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Vol. 43 —No. 22 •2. Sections — 12 Pages. NORTH CANTON. OHIO, WEDNESDAY, FEBmr/t&f ii, _$_$. M0m iikurcWes Plan Ath WedMs^ay Services #e& i§ (hg Closing The Chapter Sometimes I think the greatest fear men have is not of de^tUirbr poverty, ori disaster. It is something new. Take all tb£lohanges there are' today. And the sad talk in certain dltiarrers '<_f .jtjie end of..an^era. True,"the changes are of choice.-^ndthert! are many jh'apipy' people, But the majority of the'haiipy tones are- more interested in putting, them- s^Iy!|^'^in. pifter people's placed—or jobs—not in facing the dnajlenge of:. something new. K^ntty j hteai. dL a iriah say to a young relative who was.w^aflirig'the fact that when he went.back to his college; a^;. the end of five years, lie found it all-strange—"That chapter in your life was fine while it lasted. But that chapter is over. Uton't be afraid to close it." And I thought how often—how far poo often—we be- wailr the closing of a chapter. We waste precious time on Whatsis p&st: W£'are fraid to close the chapter. Each period in our life—iJer_K>nal as well as national— is..a chapter in the WHOLE book. Why be afraid to go on tb the next chapter? Why should we asstime it will be worse than ■'the last? Why not expect it to be better, because- by the reading,tor, living of. the ..previous ones we are more ready?., better prepared to make the most of the new*? , • Remember when: you went. to school' the ' list of ques- tipnsvtUere'Were.at the end oif each chapter, and, how you \y£lrfe^expected to. know-the answers before #ou went on; to the'itest? Well, that is a lot.Jike life. We "are supposed to H_iv'e4#&ned:enough front the-chapter justrcl'ose<J, to make it'^ssible^for'^is to *ead, or live, the next one. -■•• > Don't be afraid "to. close the chapter! Say rather: "This y^j&bid in What is past. But it has passed. What is good is i_^..m&'.fy'.fag carried on. The heartches an<J disappointments I 'will)teaye behind me. The new chapter is'ahead'. I will have a Mndm writing it. God help me do a good job!" Area churches have scheduled . eft-v Ices for Ash Wednesday', Feb. 19, lo mark the boginHing ot' the six weak Le'nton season in preparation ior faster, April Greentown MethpdfiM Church and' Zion Luthpra^i|^'ur.-!h.;J.'ave planned worship sefwCes al'7:3u p.m. Grace drethrer^ari'd' Hcrfy Cross Lutheran Ch'iirctios will l.oln communion services also at 7:30, Grace United Met hortl.sl Church will hold a service with i loly Communion'being observed at 7:30 p.m. Each Wednesday ihereafter until Easter a quiet worship service will be held in the Prayer Chapel from 7 to 7:30 p.m. The Sunday evening group will meet each Sunday at 7:30 to study The Sermon on the Mount beginning Feb. 23. The Ash Wednesday service at Zion United Church of Christ at 7:30 p.m. will launch a series of Wednesday services. Rev. Paul V. Helm Jr.ywill preach at the first service on ."Christ Calls Peter to Discipleship." Community Christian Church will hold two Sunday evening I^entcn services March 2 and 23. On March 2, a group of actors from Morality Theatre Institute in Akron Will present the ^>lay "The Terrible' Meek" by Charles Rami Kennedy. On Mar. 23, a full length colored movie, "Day of Triumph" will be shown. It is a portrayal of Christ in scenes such as The Sermon on the Mount, the Last Supper, the Betrayal, the Trials, the Crucifixion and the Resurrection. Heart Fund Drive Needs Volunteer Aid 'What is true tof the individual is true of the nation. TheH' were repincrs among the early settlers. Men' and wpn)<.n who looked back, who forgot the hardships they' had lejEfcf Yifho remembered only whp,t was familiar and comfort- #bl€Jj There were those. But: there were others, who looked ahead toward the new* chapter in their lives. They were the ones who built a n,^tibn. They were the ones who carried the good of their .j_lfe.trwith them, along with the slips of flowers, the fruit tree|;f^6m their old homes. They faced the challenge of the newW^vely and.boldly. Tejr looked ahead—not back. And vfe honor them for it; Si* let us be ptoneers in thought. Let us face the chal- leng^. of tomorrow and do_.e the chapter of yesterday! X^MMAk Class Morality ^Repeatedly, ih recent months, we have .beeji coming aCFOSs':'the; phrase, "middle class morality." Each time we Bpb^.itM print it is Jike a wet mosp in the face. The hippies li^^'foV• a Haight-Ashbury in San Francisco to rid them- sf>ty6;_i.of it. movie reviewers find enlightment in movies wh^ portray persons trying to escape it; even book re- ^wfrs'arj-'.given to hailing authors who create depraved diepi|>^vwho deplore their middle class morality upbringing aM^VioU.te whatever they fancy middle class morality to be. It.hascome toibe a standard phrase in the terminology oh .the- literary license takers who defend any behavior as beiw*j" s|mply a protest against middle class morality. At te^tHjyb, national magazines of recent date have1 devoted sjwcfe-cajvd photographs to young people who represent to be b^^^n'^aged m purging themselves of this middle class mbJwty:.malady, in order to be useful spokesman for and cohorts of the unorthodox and unclean of ,oUr time. .■' ■ - it.',. • y5T)ie(.r£ymust be ,^ut 150 million people in this land Who^ltteibut of middle class morality and that is three" ouf ofAej^yftojir living and breathing Americans. •'^6: ciade: did not differ, greatly from one part of the coMMtrirA$pi-'.another, nor from one religion or color to5 ari- otfe^;.Jfor,essence,it has been: work a full day for a day's \w^fwr.,_&y«;f6r a rainy day, fear God, defend the Flag, help .Jfchfj. sick-anii the poor, preserve the family, and do unto oth- ;;efe,^-V-iydtfd like them to do unto you. Jt .was never a complicated cpde, and it was inbred, in .^yerSr American Community.. It. wiSLn't imported firom any :]^cll^tywasn't carried here by any natiot&l"or, religious ,^Suj>.; It ;was part of the beginning an^ the growth of :0m^}<}a.. Each -incoming group.hadyfco prove, itself, .to be .s^r^/.;^nd;it.tookaHttle time. But ithe^ once-hated Irish did .^f*^S.dfews. did it; the Chinese did it; the Negroes did it. &etf;didii't do it tls a group, or a.race; they did it'as- iridi- .^v»l izAm,ericans who liked the code and adopted it as a ,w£j$off life and then stood proud as a peer of every other ^k^era^niwha earnestly endeavored to. pay his own way and ||e|g:Jfes;<3od and his Country higher'.than himself; , :JE_3d_e class morality doesn't tolerate either. malinger- ers_0i;iridigners. UW, ,txj,v..r- ;.....; ..'.,. ., - •-.' '. A .... tends ' St. Joseph's ;Church in ,. Middle Class morality>isnta-Sickness-OI-OlUr-societyit j canton. Her children are>grown 4^j^4vftfr«^H?f -■' I and; married; *; '..-• y SCOUT LEADER HONORED. Boy Scout Troop 124 of Greentown added a surprise to its Scout Week Court of Awards Monday night at Greentown Methodist Church. Phil M. Stahler (right) of 319 W. Maple St., retiring after 16 years as troop scoutmaster, was honored with a special plaque saluting his contributions to the troop by original troop committeeman Ralph Morgan. Looking on is Larry Lipp, son of the C. A. Lipps of 9124 Stover Ave, troop member who received his Eagle Award at the awards ceremony. In his 30 years of Scouting, Mr. Stahler has served as cubmaster, assistant and then scoutmaster. In 1967 he was given the Buckeye Council's highest honor, the Silver Beaver Award for his outstanding service to boys through scouting and in 1964 received a National Council Certificate of Heroism for saving the life of a young woman seriously injured in an automobile accident. Additional volunteers are need ed for the Heart Fund drive being conducted in the North Canton area under the direction of Richard McMasters of .7066 Wren Ave. NW. -,'--■ Serving as' local area chair, men for Mr. McMasters. in the drive by the Stark County Chapter of the East Central- Ohio Heart Association are Mrs. Earl Sheehan of 715 Edgewood St. SE, Mrs. Joseph Peters of 516 Pierce Ave. NW, Mrs. Jbhn M. Lobinger of 421 Holl NE and Mrs. Vincent Bann of vfanesap Ave. SW. The drive, being conducted county - wide, has a goal of $50,000 in Stark County. Feb. 23 haS been designated Heart Fund Sunday. Joseph George is the county general chairman and Arthur Schillag is covering the \Vestern si* townships; Anthony George, central area and Douglafe Mehl of Louisville, eastern. Greentown Drive Feb! 16 The Greentown Mcithodist Youth Fellowship will (ianvass the Greentown and Mt. Pleasant areas on Sunday Feb. 16, for the Heart Fund campaign. Advisers for the group are Mr. and Mrs. Richard Davidson and Miss Gail Ward is assisting in coordinating the neighborhood canvass. The most recently initiated undertaking of the Stark County Heart Association ls to Compile a list of prospective blood donors for the local persons facing the prospect bf open heart sttrgery. The MYF volunteers will explain this program as they visit rind take the name, address and phone mlrhber or anyone interested in assisting Ih this vital program. In the event of inclement weather, the drive lh tlie Green- town-Mt. Pleasant area •- would be delayed until . Heart ' Fund Sunday, Feb. 23. . Drawings For City Hall Accepted by NC Council Preliminary drawings of the exterior of the new City Hall are to be released to the public within a week to 10 days, Howard Warburton, chairman of the building committee, said after they were reviewed by City Council in session Monday night in Council Chambers. Cduncilrrten "voted to accept* tht design recommended by the building committee, which shows a contemporary structure with pillars. The committee will meet with tlie':architect for final approval before the plans are made public/ A construction timetable' is also expected to be released .at the same. time,. Warburton said. A meeting with tenants in the commercial buildings on the N. Main St. site of the new City Hall is planned soon, Robert Mylett, director of law, said. In other business, Council: TABLED in a close 4-3 vote the controversial zone ' change request for retail business instead of multiple 'family use on the east side of N. Main St. Irom 10th St. north to the Dogwood Shopping Center. A number of residents of the area attending the meeting were assured they would be notified when tho matter was removed from the table, • * W. I. Mutchmore, Ward 4 councilman, made the tabling move because he said "nothing tangible has been offered for use of the acreage." He and Councilmen Richard Waltenbaugh, Ward 1; David Johnson, Ward 2; and Evan Schiltz, at large, all voted to table it. Voting "no" were J. C. Nelson. 'Ward 3; and Carl Sponseller and Howard Warburton, at large. ASSURED a group of residents in the Circle Hill SE area that complaints about "blight" and a "rat-breeding" area created on a lot owned by- Melbourne Construction Co; on S. Main St. are being investigated. PASSED after lengthy discussion second reading. of an ordinance authorizing a contract with 'Frank A. Thomas and Associates to prepare plans for a water treatment plant and well field. , . Waltenbaugh asked Council to investigate what lie called . 'fin- .consistencies" . in the .water report prepared,"by Thomas.' He said a discussion with A. E. Ransom, 'Caniton water department superintendent, "raised such questions as "unrealistic" costs for booster stations listed in the report. Walterbaugh also suggested discussion with the Canton water department about. providing water to North Canton. ■ Sponseller, chairman of the water committee, said one. of the factors holding back a contract with Canton is lack of a guarantee of a fixed water rate, It. was agreed that thecommit- tee and individual councilmen would investigate the matter further before the next council meeting, Feb. 24. < Continued on Page 3> Friday De; Greentown Talent Show Entries Friday, Feb. 14, is the dead-. line for entries in the 7th annual Talent Show sponsored by the Greentown Parent-Te'acher Association'. The show is set for . Frida'j'.. March ",' at' 7:30 p.rtl. in the school auditoriurri. Mrs. Kenneth- Shanower is show, chairman, and Mrs. • Bruce Baker ,1s her . CP"- chairman. Mrs.' Robert Smith.is chairman of tickets, which will be distributed at the .unit. meeting on Monday. Feb. 17. They"ll be on sale until the day before the show. Acts will rehearse the two Sundays before the show, Feb. 23 and March 2, with dress rehearsal on March 6. Mrs. Malcolm Moffat, publicity chairman, reports the unit uses proceeds from the show for projects at the school, and Jn past years have purchased a tel-" evisioh ahd stage curtains. Optimists Honor Pack 5 Scout Leaders Rotarians Plan Valentine Dinner North Canton Rotarians wiil hold a Valentine's dinnet- for their wives at tht. Mergiis Restaurant, at 7 p.m. Thursday, Feb. 13. ,t - Paul Bastifer, vice" president and secretary of Citizens Savings Assn. will conduct a tour of the- new Citizens building and lead a discussion oh the Canton Central Development Assn. Mrs. .-Motes P. Ckoss, a newcomer at 155 Hallum St. SW, is originally frojri' Canton. A billing clerk at Dariner Press, she at- OUT OF OUR PAST. The time was about 1910 and the population just oVer 800 when- this artist sketch depicted the Post Office as it served New Berlin from the .southwest corner, of E.; Maple St. and S. Main. Jn Jess'than a decade^the town-council would vote-to'change: tJienapie to North, Canton. :, That action July ^Wl^cameat the^height of; anti-German Post Office Hm Teffe Story Of City's Growth . A fastrg;roWin£ htalf-milliph\ddik/^ _Su^ftie^s;#nbSe; $& duct is a'vital ■riecessity tq area6u^ie^6s arirf^Kii^i' ttMfch1- es every residence^ for n\i\e,s afoliw aMofel;'daiV/ is. sJ.&Mfi'i a new h6me here. The product is. your dally''niaii'.. and the , course, the North Canton' BraH'cK 6f trfte fr.S. PoSt Witiie tfte. l&&e' M*fi* jkrestaft site at 205 N.yMain St. does iioi expii& 1,'ntet'Ma:. 30,1972, A. T. Davis, su$&rinL tendent of the office, reports •'by that time "we'll- be fctand- ■frig; oh topi of oiie another if !tHe increase" in oiir volume car 'be mea^uVed'by the groWth of this city." i'he problem of relocation was bro.utht to. the fore last fall by pln^chaVe of the site, for the expansion of tHe North Cariton Library, which is 'moving ahead 'rabidly with itg new' addition arid "will aesperat^y>'need 'tHe .ares., .for parking..forytheir new facility. TWbse grovfon,. pains 'pf--set\* |cihg' mail foi^ Norlh Gfnton is not a new one to .this decade and perhaps not even to this century. Since the first office was recorded here back in'1832, when the town of New.-Berlin was platted, the post office has been the hub oi activity for the community. It has moved a. .half dozen times, making ..almost a complete circle ...around the sqttatre,, .area,. always in (search of ,nioj:e room to'ritee-t its .trowing .needs. ... Jt isn't record.ed wjterp the firsjt..., mail, center, , Opened., by Ad^ri V/ise In his steire b-ick iri 1J&2| was. lqcated ,pr'_ where the fi'pst officiary appointed5 post, master,. . Mathias '$. . SHlrk (Scherrick), conducted. business lr-' trie tailor shop' owned by earjf; set.ler, Peter Schiek;' b\_t early- history notes they made three trips' a week to Akron-'attd Can ton" by horse ahd vvagon-to pick lip- mail for residents. In the search for early history on the post'office oVer the years. R."' B. ''Peg"': -Evans of 344* W. ■ Majile St., two-term mayor of North Giiriton, who'wiil'rhaYk.niji 85th "Birthday' .Feb. -20, came up with- som6 early ..recollections. .His niece^ Miss Mary Evans of 223 Pearl Ct: SW, whose father, William J. Evans.was poastmas- ter from 1912 until 1929 added' to later information. Mr. Evans' boyhood recollec-' "tiohs ..place- the post office be-'' fore the turn of the century in1 the hands of Eurias Ream, who^ as early as 18^2 dispensed mail from his hardware store on: what Is now the front lawn of• The Hoover Co. Ream' St. now.' bears ;h'js.:na hie.; ' :. President .William' McKinley' named "Frank. Schiltz as post-; master in 1896 and the site had moved to a white frSme ■ house on the southeast conger of E. 'IVJaple St. and S;' Main. His" grandson, Evan ;& Schiltz, cur- rently serves"" afe Qbunci] president anij.Hls daughter, Mildred Schiltz" Clouser, makes her home at the House of Loreto in Canton.-. -Became Branch • 1921 The liuilding, pictured here on1 that site in about 1909, was realty, this .city's last independent, post pfficg, for in 1921 when Mr. Evans, appointed by President WoodroW Wilson, was postmaster, we became a branch of the Canton post office. The branch1 was located.several doors south .jn the north end of what is now i-Kic. Chamber of Commerce $U.ftl.n£.' y yTThJs change brought another change in' location, to the Wisti Building ort .the jvesf side of S. Main Jn space" now occupied by Gilberts. Restaurant. They re- :rh'alrit.cf there until. May 14, 1932' fwmeri. operations ^transferred ta .the', Rubright BIdg: at 132 S. Jviain, last location before the^ ' move to the present quarters on June; \5.. rl 95$. y • ^dw.lii X". .\yarstler,. whose widi "ow", Ella,': ^si'des at 508 W. Ma- ,p)e St: tolltrVP'Stl Mr. Evans as: ■branch sUiiefvisor, from 1930 unt jtil suffering,a;"|atal' Stroke on thd>. ?jdti.-in' late-istnA..'■ ..-:' The next. 13 years, from 193S1 urt'til 1950, Urban Zengler of 20$ Donner Aytj.'NW, held the post. His successor, frbm 1951-56, wa_t- :Qlarke„>jyehl of 507 W. MdpW. fs\.; vrao* feined the- post offi'c* :here ih'LlOTl'5__3-,£-._;lerk, and cart: recall; tH'liFjofe^h'Gundling wai [the' fj^st '£&$ carrier", making; thei Toiites. of ::$l§. httane" deliveries. ; A:; f..'Divik'* 'tJife^Ht superin^ herident, rec_Sls tlfat. i_men he tstaA«M};ag ff^ca^a^ Mre in 193d' fiffiS*'" ottlfe'e 'lsrw'sM-e: 2,400 lot '<^y.!^|__ents aAM$l- two foot ¥oi_te<r ahfl' Mka5 two rural routes! JlnXlSSkJtt ,|l|A|%ti'to.i6 an* flow ^s^*v|^t*ra^^gtes plu* In observance of Natiohal' Boy Scout Week North'Cariton Optimist Club was hOsf at their dinner Tuesday night to leaders*, of Pack 5 of Cub Scouts wHicH: it sponsors. ""Their guests • Included Jay Bishop, cub master;. Richard Kirk, , Webelos leader;y Stan Brown,. secreta'ry.-treasurtjr v ahd den leaders Sally Dick; Dorothy Hager, Opal Hamljn,. Rose;, Vic- ch.3r.elli, Betty Kinslely, y.FIor. ence Storch,..' Gerri - Naitghton, Pat- Merriman .and Jo' Moock.', . ,The program was a ;film. strip shown by John Paul of the Ohio Power Co., showing "the..vital part electricity plays in everyday living. Club president, Wayne P. .Lear,,,was named the district's president of the Month for January. :''.., The next meeting will be Feb' 25 and on March 11 the club will host the Cuyahoga Falls Evening Optimist Club. sentiment of World .War.il.'- The post office'faicflitjes-'tb serye this city has had four different locations .sih<K:.t£e«6iieipir>\ tured here andi within ,the^next year i^cfes. stil.'^another search for a riewhohie wii3t,tlje;sa1e:<rf: tfe^ ^1^6-1(361^31'- 205-N. Main.Stt,Ho>the;Nbi^^it(S^i!aiy.y-; ,, . ■ A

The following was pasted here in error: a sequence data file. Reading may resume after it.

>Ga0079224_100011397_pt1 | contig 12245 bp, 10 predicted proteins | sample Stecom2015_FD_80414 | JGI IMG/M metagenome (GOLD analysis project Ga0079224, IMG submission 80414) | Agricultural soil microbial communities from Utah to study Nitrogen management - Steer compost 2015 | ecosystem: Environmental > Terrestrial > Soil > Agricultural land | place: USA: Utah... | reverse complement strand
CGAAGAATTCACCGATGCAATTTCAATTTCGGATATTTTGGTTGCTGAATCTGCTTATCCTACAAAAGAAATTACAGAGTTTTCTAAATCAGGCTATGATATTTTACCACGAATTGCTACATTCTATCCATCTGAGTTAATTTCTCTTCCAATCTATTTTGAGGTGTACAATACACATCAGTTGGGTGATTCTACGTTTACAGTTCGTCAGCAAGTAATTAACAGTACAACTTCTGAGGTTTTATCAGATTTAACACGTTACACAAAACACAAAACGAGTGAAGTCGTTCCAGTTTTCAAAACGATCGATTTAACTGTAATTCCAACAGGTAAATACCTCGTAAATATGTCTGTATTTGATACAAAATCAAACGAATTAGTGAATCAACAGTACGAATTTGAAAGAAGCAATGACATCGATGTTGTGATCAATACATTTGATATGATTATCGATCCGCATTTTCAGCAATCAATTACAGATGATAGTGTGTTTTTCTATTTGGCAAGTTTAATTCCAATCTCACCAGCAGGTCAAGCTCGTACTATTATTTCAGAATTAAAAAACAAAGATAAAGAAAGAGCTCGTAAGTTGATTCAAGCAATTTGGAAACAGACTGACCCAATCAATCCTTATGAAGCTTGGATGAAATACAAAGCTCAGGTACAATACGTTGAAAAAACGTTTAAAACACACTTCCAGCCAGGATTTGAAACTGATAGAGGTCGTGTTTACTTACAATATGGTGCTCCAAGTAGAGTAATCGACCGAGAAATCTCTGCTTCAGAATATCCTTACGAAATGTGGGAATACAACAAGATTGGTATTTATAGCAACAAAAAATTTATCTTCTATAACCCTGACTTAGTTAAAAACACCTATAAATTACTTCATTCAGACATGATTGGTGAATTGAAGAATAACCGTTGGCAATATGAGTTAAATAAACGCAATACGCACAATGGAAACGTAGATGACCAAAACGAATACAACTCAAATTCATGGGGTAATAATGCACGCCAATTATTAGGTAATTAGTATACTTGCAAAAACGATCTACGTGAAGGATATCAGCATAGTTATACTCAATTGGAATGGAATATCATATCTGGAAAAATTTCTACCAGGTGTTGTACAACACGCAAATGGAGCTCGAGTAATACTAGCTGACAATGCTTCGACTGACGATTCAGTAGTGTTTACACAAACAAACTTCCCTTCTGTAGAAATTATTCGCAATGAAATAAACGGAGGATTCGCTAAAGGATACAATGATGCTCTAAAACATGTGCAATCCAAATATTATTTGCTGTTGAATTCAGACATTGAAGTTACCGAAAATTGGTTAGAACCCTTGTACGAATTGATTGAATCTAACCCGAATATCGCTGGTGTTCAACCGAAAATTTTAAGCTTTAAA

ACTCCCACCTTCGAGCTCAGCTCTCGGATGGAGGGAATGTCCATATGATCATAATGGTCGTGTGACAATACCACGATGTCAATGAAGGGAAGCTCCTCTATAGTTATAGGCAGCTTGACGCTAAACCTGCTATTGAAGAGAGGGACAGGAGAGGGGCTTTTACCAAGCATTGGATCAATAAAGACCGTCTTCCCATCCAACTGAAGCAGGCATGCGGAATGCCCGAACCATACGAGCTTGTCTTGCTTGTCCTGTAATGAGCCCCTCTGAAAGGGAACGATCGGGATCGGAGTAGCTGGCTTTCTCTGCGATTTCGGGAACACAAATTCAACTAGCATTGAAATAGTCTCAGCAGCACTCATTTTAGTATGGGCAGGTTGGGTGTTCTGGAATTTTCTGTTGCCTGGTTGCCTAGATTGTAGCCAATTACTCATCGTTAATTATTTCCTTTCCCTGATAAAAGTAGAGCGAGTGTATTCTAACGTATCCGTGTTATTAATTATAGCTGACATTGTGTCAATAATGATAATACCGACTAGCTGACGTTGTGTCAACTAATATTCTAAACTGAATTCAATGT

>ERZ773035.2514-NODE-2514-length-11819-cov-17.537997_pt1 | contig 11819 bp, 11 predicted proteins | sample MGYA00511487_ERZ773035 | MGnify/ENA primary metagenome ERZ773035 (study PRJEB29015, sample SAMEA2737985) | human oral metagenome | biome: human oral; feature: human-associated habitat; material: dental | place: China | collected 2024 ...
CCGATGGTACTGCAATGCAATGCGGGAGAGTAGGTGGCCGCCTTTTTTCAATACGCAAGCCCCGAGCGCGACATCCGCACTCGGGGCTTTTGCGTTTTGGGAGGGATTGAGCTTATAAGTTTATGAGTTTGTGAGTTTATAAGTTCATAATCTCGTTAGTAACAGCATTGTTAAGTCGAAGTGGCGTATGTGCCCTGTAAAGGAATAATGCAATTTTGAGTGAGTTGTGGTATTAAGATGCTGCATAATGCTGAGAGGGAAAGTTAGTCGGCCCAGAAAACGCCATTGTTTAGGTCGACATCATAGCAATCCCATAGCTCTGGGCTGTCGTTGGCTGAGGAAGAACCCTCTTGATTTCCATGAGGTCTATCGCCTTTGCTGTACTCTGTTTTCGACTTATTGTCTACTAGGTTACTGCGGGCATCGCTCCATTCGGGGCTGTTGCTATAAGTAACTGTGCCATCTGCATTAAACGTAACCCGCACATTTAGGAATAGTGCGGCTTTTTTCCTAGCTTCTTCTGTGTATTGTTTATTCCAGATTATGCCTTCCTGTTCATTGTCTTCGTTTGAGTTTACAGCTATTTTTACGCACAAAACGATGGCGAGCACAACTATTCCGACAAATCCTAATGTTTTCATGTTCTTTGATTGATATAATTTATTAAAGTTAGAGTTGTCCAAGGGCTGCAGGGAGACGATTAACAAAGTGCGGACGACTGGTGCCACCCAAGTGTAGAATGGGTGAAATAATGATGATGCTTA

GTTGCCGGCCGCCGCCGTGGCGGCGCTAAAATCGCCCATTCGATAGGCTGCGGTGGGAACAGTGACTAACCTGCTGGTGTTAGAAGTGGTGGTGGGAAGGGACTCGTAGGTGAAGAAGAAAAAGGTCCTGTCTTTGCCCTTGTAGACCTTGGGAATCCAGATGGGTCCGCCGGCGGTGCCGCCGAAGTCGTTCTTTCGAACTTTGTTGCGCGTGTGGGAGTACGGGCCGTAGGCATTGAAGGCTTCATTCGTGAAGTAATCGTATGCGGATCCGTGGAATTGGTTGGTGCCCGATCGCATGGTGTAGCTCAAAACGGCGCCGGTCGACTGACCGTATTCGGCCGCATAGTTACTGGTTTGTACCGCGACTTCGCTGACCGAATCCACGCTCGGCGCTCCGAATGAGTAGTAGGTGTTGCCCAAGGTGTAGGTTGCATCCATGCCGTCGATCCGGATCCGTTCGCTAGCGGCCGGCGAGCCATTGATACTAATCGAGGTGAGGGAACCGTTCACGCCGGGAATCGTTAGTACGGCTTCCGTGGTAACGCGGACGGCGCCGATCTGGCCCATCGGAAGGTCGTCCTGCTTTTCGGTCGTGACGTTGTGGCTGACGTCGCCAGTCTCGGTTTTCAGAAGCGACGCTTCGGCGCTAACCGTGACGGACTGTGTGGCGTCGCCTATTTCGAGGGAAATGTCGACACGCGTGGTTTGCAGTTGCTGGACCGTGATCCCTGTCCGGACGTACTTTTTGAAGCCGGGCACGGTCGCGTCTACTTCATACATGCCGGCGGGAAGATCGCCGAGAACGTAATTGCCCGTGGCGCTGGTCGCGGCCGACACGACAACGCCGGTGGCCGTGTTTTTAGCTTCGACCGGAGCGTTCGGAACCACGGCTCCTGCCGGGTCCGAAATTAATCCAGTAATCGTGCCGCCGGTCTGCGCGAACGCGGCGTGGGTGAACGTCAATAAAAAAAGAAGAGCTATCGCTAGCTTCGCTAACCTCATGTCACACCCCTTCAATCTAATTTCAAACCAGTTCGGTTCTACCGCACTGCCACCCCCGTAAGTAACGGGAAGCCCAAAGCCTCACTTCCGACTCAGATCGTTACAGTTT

|Title||The Sun. (North Canton, Stark County, Ohio), 1969-02-12|